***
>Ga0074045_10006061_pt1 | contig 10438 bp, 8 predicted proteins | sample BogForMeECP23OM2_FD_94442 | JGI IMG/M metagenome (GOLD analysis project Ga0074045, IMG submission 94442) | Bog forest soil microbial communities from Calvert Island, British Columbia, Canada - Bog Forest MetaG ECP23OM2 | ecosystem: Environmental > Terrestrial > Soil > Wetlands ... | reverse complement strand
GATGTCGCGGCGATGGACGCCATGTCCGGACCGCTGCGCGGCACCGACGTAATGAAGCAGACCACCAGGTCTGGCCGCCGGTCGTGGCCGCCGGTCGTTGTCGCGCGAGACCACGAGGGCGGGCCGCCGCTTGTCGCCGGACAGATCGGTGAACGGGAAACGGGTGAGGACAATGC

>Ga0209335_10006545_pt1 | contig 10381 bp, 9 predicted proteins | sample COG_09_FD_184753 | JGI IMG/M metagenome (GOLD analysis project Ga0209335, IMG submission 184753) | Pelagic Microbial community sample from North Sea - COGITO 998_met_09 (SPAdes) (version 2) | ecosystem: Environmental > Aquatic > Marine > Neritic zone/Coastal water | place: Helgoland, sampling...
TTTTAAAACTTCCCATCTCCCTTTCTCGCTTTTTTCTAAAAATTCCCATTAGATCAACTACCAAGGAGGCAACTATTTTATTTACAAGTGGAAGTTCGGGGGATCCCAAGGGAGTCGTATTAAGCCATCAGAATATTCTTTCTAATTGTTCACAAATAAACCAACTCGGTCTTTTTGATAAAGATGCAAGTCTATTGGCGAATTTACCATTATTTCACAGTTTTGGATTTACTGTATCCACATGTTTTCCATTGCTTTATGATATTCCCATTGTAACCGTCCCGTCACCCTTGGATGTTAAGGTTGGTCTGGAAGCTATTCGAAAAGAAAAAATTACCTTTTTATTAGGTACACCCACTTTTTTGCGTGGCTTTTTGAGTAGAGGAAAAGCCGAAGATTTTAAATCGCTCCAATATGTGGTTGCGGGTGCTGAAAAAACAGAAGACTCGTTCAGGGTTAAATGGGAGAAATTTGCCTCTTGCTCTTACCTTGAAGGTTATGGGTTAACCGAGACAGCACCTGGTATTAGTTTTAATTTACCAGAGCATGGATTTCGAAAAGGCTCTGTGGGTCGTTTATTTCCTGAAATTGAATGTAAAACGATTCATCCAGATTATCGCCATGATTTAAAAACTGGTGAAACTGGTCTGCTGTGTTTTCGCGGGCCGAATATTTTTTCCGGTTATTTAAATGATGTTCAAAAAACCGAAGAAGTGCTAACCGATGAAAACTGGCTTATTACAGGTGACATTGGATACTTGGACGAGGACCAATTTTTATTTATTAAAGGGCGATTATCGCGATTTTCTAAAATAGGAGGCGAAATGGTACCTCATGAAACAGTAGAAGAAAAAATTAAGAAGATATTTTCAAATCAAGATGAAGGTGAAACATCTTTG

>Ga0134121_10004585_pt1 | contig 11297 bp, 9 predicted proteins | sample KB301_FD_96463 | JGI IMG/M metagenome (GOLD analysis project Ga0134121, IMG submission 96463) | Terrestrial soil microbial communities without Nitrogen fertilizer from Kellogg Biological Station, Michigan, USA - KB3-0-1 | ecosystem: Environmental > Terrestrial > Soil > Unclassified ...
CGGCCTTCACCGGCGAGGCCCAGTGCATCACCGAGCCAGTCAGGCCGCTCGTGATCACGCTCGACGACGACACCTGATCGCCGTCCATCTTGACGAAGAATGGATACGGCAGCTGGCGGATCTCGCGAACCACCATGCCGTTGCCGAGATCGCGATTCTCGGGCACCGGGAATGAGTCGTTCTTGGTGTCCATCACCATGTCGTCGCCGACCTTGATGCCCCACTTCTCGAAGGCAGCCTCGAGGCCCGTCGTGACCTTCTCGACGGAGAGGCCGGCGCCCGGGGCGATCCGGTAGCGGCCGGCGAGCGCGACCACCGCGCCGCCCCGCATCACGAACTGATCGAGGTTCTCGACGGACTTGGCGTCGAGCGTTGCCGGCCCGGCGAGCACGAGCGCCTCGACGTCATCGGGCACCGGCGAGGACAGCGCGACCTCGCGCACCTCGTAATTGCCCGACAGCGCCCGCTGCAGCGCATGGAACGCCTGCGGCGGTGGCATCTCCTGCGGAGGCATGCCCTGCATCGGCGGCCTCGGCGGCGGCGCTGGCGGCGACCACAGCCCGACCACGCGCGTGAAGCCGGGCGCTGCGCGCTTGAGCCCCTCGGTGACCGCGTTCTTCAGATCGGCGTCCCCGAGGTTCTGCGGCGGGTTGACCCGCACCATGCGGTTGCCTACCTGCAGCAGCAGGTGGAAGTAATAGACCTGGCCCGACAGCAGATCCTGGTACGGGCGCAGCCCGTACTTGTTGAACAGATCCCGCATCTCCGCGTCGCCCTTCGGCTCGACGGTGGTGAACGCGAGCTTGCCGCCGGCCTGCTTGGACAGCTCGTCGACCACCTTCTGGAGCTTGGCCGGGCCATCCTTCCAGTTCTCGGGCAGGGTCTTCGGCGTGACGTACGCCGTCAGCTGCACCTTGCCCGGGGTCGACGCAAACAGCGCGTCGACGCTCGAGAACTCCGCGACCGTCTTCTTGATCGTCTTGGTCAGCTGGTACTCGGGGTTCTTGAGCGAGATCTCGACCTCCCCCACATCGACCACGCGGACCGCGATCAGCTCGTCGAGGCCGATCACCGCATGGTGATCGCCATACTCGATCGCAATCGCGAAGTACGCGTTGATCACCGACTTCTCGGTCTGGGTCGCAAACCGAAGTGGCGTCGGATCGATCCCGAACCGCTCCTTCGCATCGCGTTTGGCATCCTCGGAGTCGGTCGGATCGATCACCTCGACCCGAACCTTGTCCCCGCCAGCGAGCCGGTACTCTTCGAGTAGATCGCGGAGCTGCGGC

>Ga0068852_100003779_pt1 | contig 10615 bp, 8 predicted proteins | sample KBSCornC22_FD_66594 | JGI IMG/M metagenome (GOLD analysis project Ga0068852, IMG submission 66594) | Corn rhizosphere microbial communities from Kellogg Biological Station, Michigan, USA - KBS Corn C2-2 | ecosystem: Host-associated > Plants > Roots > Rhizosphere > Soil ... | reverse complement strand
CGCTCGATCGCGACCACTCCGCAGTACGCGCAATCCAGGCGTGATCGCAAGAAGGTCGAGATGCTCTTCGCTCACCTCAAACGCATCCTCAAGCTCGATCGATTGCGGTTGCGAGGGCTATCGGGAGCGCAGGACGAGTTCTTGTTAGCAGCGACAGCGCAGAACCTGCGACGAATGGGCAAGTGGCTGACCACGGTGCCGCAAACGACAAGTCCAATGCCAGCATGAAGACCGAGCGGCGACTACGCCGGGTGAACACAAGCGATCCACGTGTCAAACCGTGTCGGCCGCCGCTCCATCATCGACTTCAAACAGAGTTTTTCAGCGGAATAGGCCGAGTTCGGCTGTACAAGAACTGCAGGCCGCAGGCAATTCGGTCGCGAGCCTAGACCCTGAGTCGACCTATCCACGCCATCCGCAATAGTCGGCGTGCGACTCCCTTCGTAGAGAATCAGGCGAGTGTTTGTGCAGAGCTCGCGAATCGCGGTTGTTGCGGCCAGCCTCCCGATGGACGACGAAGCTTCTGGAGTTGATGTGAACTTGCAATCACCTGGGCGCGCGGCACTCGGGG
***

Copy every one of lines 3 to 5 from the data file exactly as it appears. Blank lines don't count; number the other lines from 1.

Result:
>Ga0209335_10006545_pt1 | contig 10381 bp, 9 predicted proteins | sample COG_09_FD_184753 | JGI IMG/M metagenome (GOLD analysis project Ga0209335, IMG submission 184753) | Pelagic Microbial community sample from North Sea - COGITO 998_met_09 (SPAdes) (version 2) | ecosystem: Environmental > Aquatic > Marine > Neritic zone/Coastal water | place: Helgoland, sampling...
TTTTAAAACTTCCCATCTCCCTTTCTCGCTTTTTTCTAAAAATTCCCATTAGATCAACTACCAAGGAGGCAACTATTTTATTTACAAGTGGAAGTTCGGGGGATCCCAAGGGAGTCGTATTAAGCCATCAGAATATTCTTTCTAATTGTTCACAAATAAACCAACTCGGTCTTTTTGATAAAGATGCAAGTCTATTGGCGAATTTACCATTATTTCACAGTTTTGGATTTACTGTATCCACATGTTTTCCATTGCTTTATGATATTCCCATTGTAACCGTCCCGTCACCCTTGGATGTTAAGGTTGGTCTGGAAGCTATTCGAAAAGAAAAAATTACCTTTTTATTAGGTACACCCACTTTTTTGCGTGGCTTTTTGAGTAGAGGAAAAGCCGAAGATTTTAAATCGCTCCAATATGTGGTTGCGGGTGCTGAAAAAACAGAAGACTCGTTCAGGGTTAAATGGGAGAAATTTGCCTCTTGCTCTTACCTTGAAGGTTATGGGTTAACCGAGACAGCACCTGGTATTAGTTTTAATTTACCAGAGCATGGATTTCGAAAAGGCTCTGTGGGTCGTTTATTTCCTGAAATTGAATGTAAAACGATTCATCCAGATTATCGCCATGATTTAAAAACTGGTGAAACTGGTCTGCTGTGTTTTCGCGGGCCGAATATTTTTTCCGGTTATTTAAATGATGTTCAAAAAACCGAAGAAGTGCTAACCGATGAAAACTGGCTTATTACAGGTGACATTGGATACTTGGACGAGGACCAATTTTTATTTATTAAAGGGCGATTATCGCGATTTTCTAAAATAGGAGGCGAAATGGTACCTCATGAAACAGTAGAAGAAAAAATTAAGAAGATATTTTCAAATCAAGATGAAGGTGAAACATCTTTG

>Ga0134121_10004585_pt1 | contig 11297 bp, 9 predicted proteins | sample KB301_FD_96463 | JGI IMG/M metagenome (GOLD analysis project Ga0134121, IMG submission 96463) | Terrestrial soil microbial communities without Nitrogen fertilizer from Kellogg Biological Station, Michigan, USA - KB3-0-1 | ecosystem: Environmental > Terrestrial > Soil > Unclassified ...